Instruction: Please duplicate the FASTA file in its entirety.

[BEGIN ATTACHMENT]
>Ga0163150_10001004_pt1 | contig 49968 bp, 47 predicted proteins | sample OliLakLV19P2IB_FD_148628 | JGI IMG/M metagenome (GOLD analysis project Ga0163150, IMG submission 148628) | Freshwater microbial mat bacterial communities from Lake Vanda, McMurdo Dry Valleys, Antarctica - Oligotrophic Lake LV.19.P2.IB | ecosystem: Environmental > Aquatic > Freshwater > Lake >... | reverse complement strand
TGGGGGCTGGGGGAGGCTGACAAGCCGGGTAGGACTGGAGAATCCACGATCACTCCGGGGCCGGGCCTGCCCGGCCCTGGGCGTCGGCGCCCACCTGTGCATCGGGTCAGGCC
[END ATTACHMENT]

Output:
>Ga0163150_10001004_pt1 | contig 49968 bp, 47 predicted proteins | sample OliLakLV19P2IB_FD_148628 | JGI IMG/M metagenome (GOLD analysis project Ga0163150, IMG submission 148628) | Freshwater microbial mat bacterial communities from Lake Vanda, McMurdo Dry Valleys, Antarctica - Oligotrophic Lake LV.19.P2.IB | ecosystem: Environmental > Aquatic > Freshwater > Lake >... | reverse complement strand
TGGGGGCTGGGGGAGGCTGACAAGCCGGGTAGGACTGGAGAATCCACGATCACTCCGGGGCCGGGCCTGCCCGGCCCTGGGCGTCGGCGCCCACCTGTGCATCGGGTCAGGCC